Despite a hot economy, federal government will continue borrowing to invest: Morneau – Politics

Federal Finance Minister Bill Morneau suggests he has no plans to provide a timetable for returning Ottawa’s books to balance — even with a scorching economy.

Morneau credited the strong economic performance to the Trudeau government’s strategy to run deficits, which helped it finance measures such as lower income-tax rates for middle earners and enhanced child benefits.

Moving forward, he said Tuesday that Ottawa intended to pursue its plan to invest more than $180 billion into infrastructure over the next 11 years. That spending is projected to contribute to annual, multibillion-dollar shortfalls across Ottawa’s five-year budgetary outlook — and perhaps beyond.

Morneau’s remarks outside a cabinet retreat in St. John’s came after months of impressive economic data, including a recent report showing growth expanded at an annualized rate of 4.5 per cent in the second quarter.

“We find ourselves in this positive position because of the economic approach we’ve taken,” he told reporters after being asked if the improved fiscal outlook meant he’d produce a timeline to eliminate the deficit in his fall economic update.

“We’re going to continue down that path and we’re going to do it in a fiscally responsible way.”

The Liberals’ deficit track has faced criticism.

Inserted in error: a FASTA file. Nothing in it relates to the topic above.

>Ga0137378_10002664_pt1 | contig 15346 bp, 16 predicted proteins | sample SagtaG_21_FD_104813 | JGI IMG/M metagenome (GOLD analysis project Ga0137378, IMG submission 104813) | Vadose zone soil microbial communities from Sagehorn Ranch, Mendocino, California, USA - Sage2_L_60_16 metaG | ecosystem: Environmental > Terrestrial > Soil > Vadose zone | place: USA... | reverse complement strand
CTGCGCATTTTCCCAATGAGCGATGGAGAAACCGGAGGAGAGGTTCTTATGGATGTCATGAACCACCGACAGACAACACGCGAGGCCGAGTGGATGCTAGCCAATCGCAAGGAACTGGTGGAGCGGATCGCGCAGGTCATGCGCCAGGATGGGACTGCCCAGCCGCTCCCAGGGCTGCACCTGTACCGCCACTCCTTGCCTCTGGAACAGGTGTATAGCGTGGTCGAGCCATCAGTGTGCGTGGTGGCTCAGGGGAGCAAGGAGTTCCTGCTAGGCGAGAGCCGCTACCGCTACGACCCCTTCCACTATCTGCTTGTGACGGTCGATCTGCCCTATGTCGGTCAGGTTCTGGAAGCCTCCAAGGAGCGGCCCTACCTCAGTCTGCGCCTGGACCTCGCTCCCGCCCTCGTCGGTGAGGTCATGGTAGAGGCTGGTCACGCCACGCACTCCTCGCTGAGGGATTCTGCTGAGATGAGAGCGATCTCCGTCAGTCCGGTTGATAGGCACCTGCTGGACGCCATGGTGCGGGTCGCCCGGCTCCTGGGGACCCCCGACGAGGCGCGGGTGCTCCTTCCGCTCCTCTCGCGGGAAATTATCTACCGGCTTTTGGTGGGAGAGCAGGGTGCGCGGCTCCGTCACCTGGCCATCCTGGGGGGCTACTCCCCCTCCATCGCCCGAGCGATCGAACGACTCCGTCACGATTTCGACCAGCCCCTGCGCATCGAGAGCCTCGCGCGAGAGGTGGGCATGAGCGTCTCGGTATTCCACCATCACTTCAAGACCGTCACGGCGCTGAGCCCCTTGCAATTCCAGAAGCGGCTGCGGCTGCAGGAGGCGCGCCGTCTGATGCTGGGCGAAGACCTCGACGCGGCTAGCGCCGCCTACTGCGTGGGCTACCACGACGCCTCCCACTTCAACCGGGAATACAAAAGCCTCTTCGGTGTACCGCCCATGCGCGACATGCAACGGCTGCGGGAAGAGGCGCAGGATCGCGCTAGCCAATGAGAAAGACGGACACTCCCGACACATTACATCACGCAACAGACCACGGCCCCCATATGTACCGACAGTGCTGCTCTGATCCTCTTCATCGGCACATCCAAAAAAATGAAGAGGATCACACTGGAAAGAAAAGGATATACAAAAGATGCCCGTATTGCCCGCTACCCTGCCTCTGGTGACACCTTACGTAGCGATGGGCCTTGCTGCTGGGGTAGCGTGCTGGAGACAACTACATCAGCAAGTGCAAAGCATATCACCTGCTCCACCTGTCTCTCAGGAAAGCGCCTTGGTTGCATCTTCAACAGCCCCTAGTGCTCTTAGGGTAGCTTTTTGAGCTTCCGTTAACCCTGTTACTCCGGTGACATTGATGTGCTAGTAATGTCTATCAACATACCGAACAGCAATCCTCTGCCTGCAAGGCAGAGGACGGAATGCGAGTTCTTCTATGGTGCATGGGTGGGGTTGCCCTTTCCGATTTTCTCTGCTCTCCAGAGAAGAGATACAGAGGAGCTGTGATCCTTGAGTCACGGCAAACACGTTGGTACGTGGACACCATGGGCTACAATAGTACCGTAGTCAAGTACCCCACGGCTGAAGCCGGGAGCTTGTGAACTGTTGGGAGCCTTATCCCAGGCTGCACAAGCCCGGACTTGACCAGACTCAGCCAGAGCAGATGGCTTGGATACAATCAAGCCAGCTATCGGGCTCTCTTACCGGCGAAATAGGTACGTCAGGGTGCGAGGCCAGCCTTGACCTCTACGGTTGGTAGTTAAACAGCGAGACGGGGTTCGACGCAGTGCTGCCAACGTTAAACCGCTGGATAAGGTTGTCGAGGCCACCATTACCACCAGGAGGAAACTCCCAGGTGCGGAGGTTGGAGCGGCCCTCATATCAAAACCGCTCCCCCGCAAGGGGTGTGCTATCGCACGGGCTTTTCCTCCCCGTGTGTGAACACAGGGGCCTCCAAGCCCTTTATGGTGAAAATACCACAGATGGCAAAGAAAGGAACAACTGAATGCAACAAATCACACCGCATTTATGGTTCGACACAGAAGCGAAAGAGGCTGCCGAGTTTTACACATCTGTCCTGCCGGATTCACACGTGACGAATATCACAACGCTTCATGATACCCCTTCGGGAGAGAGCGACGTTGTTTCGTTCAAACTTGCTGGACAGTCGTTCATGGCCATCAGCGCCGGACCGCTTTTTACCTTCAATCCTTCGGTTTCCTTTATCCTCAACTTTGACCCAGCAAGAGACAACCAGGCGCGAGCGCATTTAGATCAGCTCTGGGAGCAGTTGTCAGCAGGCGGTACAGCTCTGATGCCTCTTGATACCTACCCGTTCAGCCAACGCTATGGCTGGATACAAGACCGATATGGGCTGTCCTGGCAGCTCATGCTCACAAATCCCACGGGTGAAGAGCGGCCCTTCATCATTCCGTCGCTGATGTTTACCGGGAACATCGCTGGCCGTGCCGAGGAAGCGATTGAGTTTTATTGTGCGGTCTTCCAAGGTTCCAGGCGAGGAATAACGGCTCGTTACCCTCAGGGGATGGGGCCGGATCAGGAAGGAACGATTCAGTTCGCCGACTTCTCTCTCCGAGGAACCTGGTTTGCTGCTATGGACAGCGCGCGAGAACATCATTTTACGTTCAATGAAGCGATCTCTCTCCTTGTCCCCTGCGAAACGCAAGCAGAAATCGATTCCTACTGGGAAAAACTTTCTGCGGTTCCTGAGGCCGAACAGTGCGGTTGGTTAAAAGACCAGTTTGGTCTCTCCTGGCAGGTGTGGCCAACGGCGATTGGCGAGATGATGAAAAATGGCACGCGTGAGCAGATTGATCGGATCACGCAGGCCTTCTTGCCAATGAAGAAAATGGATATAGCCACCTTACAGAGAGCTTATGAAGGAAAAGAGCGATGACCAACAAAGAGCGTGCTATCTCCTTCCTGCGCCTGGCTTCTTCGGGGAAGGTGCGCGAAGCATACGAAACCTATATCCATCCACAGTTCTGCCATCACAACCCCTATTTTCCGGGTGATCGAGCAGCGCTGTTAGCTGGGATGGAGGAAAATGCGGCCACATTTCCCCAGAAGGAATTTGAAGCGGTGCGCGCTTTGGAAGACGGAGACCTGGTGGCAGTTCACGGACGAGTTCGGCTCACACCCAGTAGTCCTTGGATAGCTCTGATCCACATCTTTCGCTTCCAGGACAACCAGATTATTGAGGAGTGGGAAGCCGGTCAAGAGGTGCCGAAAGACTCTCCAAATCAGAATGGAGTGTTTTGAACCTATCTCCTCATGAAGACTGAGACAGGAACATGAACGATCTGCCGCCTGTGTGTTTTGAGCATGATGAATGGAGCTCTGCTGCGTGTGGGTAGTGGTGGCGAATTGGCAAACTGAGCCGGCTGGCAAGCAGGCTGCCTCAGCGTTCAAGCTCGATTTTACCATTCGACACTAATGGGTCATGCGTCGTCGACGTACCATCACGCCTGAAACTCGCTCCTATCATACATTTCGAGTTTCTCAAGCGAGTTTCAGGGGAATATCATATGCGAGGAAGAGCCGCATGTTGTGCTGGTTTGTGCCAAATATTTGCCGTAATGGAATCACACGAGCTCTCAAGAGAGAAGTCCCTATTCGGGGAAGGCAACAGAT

Conservative opponents have long been critical about the government’s plan to add to the federal debt to fund new measures, while some economists have urged Ottawa to limit fiscal uncertainty by mapping out a plan to return to balance.

More recently, experts have also warned that Ottawa should consider delaying its nearer-term infrastructure investments to avoid the risk of overheating the already-sizzling economy.

Boosting the economy

The economy’s surprisingly powerful start to the year is expected to improve the federal bottom line outlined in the government’s March budget.

At the time, Morneau forecasted a $28.5-billion deficit for 2017-18, including a $3-billion accounting adjustment for risk.

A new analysis released this week by a University of Ottawa think tank predicts the deficit is on track to be about $6.5 billion smaller this year. The shortfall is set to shrink thanks to an economic expansion that easily topped federal projections, said the Institute of Fiscal Studies and Democracy.

The think tank, led by former parliamentary budget officer Kevin Page, also said there’s “little doubt” the federal measures, such as increased child benefits and early infrastructure…

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